Book Worm and I both read this highly hyped novel by Dan Vyleta. It is described as by Amazon as a “blend of historical fiction and fantasy” for readers of The Harry Potter Series and Jonathan Strange and Mr. Norrell. Book Worm and I seem less than enchanted with the book. Here are our reviews… Read more
Last November I attended the Book Riot Live convention (read my review here) and while I was there I signed up for the book match by Brooklyn library librarians. I listed my favorite authors as David Mitchell, Haruki Murakami, Chimamanda Adichie, and Margaret Atwood. and I listed my favorite genres: literary fiction, fantasy, magical realism, and international literature. Finally I mentioned that I particularly like books that focus on cultures and traditions that are different from my own. One of books they recommended was Akata Witch by Nnedi Okorafor. I don’t typically go for children’s books so when I was looking for a book published in 2010 (for a reading group I belong to called Play book tag) and I came across this one by the same author, I thought I would give it a shot. Read more
I finally did it! I finished Lev Grossman’s Magician’s Trilogy. Unfortunately, I feel sort of ambivalent about the series. I disliked the first book, loved the second book, and felt lukewarm about the final book. I should preface this review by making clear that I read the first book and listened to the final two books as audibles. I truly hated the audio and this may have colored my view of the entire series.
The Magicians Trilogy is one of those series that people seem to either love or hate. The critics generally love these books but if you look at goodreads or amazons, the ratings seem split. The trilogy is comprised of The Magicians (2009), The Magician King (2011), and The Magician’s Land (2014). The books follow the story of Quentin Coldwater, a young man who is accepted into an exclusive school for magicians. Over the course of the books, Quentin discovers that a magical land from a fictional series is real. He and his friends become rulers of this land, go on quests, and face the potential destruction of the land. With nods to Harry Potter, Lord of the Rings, and the Chronicles of Narnia, Grossman reworks the stories of these books into a fantasy series for adults that blends gritty reality and fantasy. Here are my reviews for each of the books in the series:
Trigger Warning: Short Fictions and Disturbances by Neil Gaiman
Rating: 4 stars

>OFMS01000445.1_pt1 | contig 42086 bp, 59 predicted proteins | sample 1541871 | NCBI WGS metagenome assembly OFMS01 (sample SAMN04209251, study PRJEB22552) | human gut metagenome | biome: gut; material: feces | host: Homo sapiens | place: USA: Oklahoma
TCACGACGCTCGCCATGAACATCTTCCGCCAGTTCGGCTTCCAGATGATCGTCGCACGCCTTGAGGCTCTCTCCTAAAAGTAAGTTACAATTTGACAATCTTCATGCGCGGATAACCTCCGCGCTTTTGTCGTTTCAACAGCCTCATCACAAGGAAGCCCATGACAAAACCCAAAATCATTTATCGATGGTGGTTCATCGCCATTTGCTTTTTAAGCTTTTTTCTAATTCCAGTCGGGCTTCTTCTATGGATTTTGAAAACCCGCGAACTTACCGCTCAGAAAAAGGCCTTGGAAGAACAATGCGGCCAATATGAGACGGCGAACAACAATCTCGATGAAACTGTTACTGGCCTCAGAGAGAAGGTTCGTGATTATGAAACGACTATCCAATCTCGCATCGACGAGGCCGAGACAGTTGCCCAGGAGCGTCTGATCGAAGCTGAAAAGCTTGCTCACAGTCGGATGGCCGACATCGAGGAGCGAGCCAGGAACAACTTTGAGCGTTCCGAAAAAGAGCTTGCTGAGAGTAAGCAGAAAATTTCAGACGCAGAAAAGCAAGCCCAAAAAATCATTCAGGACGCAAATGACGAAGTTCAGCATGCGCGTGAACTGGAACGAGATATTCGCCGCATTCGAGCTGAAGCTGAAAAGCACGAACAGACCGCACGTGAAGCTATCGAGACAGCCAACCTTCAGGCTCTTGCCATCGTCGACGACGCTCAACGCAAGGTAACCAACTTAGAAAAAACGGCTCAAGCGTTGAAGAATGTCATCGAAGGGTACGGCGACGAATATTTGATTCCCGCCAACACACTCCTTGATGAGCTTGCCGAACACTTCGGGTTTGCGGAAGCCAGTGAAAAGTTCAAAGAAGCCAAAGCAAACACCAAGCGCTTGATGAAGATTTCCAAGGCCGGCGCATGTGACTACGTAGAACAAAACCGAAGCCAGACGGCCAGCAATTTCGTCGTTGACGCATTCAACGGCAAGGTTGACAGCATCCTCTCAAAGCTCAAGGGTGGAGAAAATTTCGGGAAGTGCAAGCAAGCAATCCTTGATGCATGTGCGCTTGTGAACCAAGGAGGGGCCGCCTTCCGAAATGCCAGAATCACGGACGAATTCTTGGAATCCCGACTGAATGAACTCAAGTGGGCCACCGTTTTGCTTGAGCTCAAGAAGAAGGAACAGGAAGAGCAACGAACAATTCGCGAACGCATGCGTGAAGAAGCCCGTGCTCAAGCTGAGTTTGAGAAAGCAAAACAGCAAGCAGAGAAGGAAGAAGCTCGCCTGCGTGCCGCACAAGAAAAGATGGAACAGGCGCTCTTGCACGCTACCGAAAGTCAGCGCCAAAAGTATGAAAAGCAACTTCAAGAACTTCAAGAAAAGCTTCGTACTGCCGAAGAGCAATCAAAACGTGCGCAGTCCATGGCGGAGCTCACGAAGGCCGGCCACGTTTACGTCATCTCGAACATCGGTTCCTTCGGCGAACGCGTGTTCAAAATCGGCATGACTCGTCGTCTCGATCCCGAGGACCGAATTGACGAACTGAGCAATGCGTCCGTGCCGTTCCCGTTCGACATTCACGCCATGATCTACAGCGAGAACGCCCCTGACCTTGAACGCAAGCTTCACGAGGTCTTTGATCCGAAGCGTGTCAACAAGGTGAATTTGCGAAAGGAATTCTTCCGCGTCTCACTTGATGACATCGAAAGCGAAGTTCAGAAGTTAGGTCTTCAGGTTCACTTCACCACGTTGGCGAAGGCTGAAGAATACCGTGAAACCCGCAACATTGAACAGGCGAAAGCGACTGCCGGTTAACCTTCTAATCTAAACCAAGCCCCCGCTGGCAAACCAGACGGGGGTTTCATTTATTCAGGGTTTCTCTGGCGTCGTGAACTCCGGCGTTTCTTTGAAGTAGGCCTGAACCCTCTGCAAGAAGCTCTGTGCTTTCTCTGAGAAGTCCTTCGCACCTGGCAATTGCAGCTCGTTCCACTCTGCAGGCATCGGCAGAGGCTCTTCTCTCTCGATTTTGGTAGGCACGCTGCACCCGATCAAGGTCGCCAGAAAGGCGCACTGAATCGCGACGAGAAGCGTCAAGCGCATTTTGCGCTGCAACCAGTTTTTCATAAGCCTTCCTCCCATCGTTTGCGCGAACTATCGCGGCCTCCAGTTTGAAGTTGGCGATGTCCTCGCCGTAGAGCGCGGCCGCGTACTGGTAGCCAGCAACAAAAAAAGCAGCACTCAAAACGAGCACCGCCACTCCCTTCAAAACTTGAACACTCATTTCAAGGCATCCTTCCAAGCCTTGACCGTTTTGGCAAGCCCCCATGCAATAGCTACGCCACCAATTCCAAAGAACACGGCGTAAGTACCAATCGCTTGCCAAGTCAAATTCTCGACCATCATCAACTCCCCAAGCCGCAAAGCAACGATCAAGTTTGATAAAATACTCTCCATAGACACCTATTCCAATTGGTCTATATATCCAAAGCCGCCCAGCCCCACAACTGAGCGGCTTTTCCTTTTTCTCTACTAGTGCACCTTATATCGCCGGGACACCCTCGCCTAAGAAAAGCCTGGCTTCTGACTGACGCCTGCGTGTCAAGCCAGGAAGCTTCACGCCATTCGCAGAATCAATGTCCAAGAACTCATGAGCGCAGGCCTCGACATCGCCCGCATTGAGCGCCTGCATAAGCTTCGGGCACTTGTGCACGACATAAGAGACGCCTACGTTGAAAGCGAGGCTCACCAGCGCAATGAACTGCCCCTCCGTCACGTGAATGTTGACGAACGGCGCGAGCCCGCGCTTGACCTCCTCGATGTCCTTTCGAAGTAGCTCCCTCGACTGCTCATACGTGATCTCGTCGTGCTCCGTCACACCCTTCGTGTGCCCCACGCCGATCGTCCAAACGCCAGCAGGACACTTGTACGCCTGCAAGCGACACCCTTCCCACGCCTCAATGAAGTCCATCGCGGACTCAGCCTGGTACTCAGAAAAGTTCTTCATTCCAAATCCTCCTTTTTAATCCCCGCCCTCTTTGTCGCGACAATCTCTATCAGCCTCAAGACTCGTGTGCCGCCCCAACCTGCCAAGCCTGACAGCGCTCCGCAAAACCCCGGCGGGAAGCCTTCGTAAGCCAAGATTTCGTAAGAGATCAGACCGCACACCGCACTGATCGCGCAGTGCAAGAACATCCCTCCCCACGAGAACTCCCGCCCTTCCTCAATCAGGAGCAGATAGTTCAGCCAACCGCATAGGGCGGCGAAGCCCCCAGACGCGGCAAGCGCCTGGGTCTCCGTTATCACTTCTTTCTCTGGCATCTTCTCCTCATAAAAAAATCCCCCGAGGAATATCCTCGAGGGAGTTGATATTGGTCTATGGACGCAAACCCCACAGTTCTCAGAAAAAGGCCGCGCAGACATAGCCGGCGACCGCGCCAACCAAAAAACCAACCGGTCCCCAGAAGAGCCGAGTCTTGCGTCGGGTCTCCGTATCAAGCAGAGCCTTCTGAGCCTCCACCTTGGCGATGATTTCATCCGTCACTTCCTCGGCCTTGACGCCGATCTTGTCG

Reviewed by: Jen
Find it/Buy it here:Trigger Warning: Short Fictions and Disturbances
Trigger Warning is a Gaiman’s most recent collection of short stories that cuts across genres and includes horror and ghost stories, science fiction, fairy tales, and poetry. The collection includes a never before published American Gods story, a Doctor Who tribute, a Sherlock Holmes story, a retelling of Sleeping Beauty, and a thematic companion to The Ocean at the End of the Lane. The book also contains an interesting introduction by the author where he discusses the meaning of the title and background on each story.
Mr. Penumbra’s 24-Hour Bookstore by Robin Sloan
Published: Oct 2012
Reviewed by: Jen
After losing his job in web design, Clay Jannon accepts a position as a clerk for the overnight shift at a 24-hour bookstore. He soon discovers that not all is what it seems in the bookstore. Discovering one clue after another, Jannon gets pulled into an adventure with secret societies, hipsters, and the search for a mystery hidden within books. The adventure is one that highlights the conflict between new technologies (ebooks, etc) and the old (print books).
I sometimes feel like I’m the odd person out when I read certain books. This book gets amazing reviews almost across the board. The New York Times writes that it is “eminently enjoyable, full of warmth and intelligence.” NPR writes, “One of the most thoughtful and fun reading experiences you’re likely to have this year.” That was not my experience. Okay, so I read much of this book while struggling with the flu and wasn’t really in the mindset for having fun. However, I had read almost 120 pages before I started to feel terrible and I was bored out of my mind for most of those pages. So what were my issues?